And the third most famous movement in tango is the “ocho” (meaning the number 8). The “ocho” can be back or forward and it’s mainly executed by the follower. The back ocho is simply two back steps with a back pivot in between. The forward ocho is two forward steps with a forward pivot in between. The resulting shape of this combination reminds the shape of the number 8, and therefor its name.
Tango steps

Where did Tango originated?

Tango originated in Buenos Aires and Montevideo (Capital cities of Argentina and Uruguay respectively), and historians agree that it was around 1850.

But its history is not very clear because we don’t count with enough trustable documentation of it. We certainly should distinguish the origins of the word “Tango” (to which many attribute an African root) from the Spanish Tango.

The origins of Tango as a dance are also not super clear, but we know it originated in the lower social classes of those two cities.
And about the period of its origins, we can say that it was a process, not a specific date. Because this dance is the result of a mixed of different musics and, because of this, the resulting dance also was changing accordingly.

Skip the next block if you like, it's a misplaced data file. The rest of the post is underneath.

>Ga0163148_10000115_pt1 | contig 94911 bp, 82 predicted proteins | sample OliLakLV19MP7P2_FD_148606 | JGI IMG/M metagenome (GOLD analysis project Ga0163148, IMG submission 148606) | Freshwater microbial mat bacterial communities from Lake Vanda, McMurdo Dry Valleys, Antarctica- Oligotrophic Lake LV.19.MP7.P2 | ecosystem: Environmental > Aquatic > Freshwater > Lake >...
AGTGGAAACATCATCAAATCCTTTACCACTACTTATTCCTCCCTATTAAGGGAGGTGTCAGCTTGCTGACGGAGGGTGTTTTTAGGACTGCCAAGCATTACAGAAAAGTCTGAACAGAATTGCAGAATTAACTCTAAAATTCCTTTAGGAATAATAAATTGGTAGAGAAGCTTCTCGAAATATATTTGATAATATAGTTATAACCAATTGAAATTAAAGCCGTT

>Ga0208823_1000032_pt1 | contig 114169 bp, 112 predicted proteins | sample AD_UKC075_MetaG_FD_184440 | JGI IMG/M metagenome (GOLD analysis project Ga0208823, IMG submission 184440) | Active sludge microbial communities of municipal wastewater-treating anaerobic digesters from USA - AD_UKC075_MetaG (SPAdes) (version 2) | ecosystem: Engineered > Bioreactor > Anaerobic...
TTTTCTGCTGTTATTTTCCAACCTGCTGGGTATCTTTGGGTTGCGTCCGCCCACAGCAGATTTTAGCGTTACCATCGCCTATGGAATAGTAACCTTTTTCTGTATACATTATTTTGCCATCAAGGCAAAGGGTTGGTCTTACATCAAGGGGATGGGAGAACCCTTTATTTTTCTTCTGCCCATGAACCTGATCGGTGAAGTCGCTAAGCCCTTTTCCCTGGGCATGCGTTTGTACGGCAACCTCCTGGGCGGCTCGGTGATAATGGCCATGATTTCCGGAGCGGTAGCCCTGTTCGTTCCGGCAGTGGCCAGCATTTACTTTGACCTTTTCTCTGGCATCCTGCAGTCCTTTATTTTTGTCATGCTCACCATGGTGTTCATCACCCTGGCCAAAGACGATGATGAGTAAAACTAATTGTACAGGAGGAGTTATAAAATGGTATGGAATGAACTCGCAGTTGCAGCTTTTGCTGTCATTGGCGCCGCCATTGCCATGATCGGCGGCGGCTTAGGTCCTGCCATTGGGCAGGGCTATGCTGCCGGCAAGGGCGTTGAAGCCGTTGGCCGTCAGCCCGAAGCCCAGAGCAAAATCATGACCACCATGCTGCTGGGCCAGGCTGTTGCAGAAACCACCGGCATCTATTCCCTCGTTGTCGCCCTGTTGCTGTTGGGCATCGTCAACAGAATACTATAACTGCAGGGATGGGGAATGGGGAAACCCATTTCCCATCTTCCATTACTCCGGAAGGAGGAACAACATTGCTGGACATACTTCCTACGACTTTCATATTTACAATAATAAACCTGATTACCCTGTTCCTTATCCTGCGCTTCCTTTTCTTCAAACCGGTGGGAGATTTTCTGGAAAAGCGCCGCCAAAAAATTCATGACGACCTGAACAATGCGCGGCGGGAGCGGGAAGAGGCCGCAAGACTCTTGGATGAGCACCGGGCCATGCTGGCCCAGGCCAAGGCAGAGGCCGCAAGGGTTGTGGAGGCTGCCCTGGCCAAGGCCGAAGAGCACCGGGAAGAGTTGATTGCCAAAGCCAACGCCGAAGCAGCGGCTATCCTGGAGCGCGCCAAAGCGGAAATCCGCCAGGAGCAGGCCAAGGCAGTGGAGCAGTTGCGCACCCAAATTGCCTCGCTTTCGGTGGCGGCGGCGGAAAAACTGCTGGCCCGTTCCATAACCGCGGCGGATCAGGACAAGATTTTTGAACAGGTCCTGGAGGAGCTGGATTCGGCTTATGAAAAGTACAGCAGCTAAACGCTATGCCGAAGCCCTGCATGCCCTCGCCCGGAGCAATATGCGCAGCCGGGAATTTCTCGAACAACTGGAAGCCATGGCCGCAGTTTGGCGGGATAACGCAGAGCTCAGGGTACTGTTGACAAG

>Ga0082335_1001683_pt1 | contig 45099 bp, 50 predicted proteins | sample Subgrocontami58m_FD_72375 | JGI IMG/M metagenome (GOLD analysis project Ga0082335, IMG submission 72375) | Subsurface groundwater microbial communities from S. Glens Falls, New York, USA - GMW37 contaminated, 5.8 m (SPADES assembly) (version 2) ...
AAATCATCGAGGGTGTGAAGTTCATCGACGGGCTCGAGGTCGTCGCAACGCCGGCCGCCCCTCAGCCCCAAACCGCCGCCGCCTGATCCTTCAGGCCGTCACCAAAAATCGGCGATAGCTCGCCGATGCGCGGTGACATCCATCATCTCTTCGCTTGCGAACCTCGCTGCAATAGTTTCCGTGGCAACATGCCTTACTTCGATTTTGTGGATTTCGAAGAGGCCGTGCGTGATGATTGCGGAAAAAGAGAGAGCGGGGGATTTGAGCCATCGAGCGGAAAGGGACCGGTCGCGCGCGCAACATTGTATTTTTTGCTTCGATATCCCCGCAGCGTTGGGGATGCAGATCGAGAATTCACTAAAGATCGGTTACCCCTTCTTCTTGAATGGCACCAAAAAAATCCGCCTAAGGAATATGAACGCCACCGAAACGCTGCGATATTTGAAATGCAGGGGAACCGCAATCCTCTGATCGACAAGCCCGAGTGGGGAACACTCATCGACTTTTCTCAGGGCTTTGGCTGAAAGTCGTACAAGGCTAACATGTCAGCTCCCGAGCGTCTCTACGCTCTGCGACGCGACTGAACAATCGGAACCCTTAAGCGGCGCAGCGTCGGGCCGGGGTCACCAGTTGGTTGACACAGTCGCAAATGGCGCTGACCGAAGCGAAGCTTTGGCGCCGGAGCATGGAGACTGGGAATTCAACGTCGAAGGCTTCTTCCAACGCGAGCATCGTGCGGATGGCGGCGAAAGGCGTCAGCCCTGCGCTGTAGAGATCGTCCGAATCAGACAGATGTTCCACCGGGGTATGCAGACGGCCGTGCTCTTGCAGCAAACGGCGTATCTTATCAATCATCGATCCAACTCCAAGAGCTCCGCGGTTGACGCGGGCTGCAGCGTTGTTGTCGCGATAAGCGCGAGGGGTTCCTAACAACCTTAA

Where did the dance tango originated from and the time period?


Geographical origins of Tango

As a musical genre, Tango emerged on the Río de la Plata between 1850 and 1890. At that time there was a large influx of Africans and Buenos Aires received ships full of European immigrants.

The fusion of the different cultural origins in Argentina gave rise to a musical fusion that first created the milonga, with an agile rhythm, and then the tango. The drums, flutes and guitars were quickly replaced by the piano, the violin and the bandoneon: the 3 basic instruments of tango.

Around the second decade of the 20th century, this dance arrived and became pretty successful in Europe. From there, Finland started to develop their own way to dance it, and today is very different from the original Argentine version.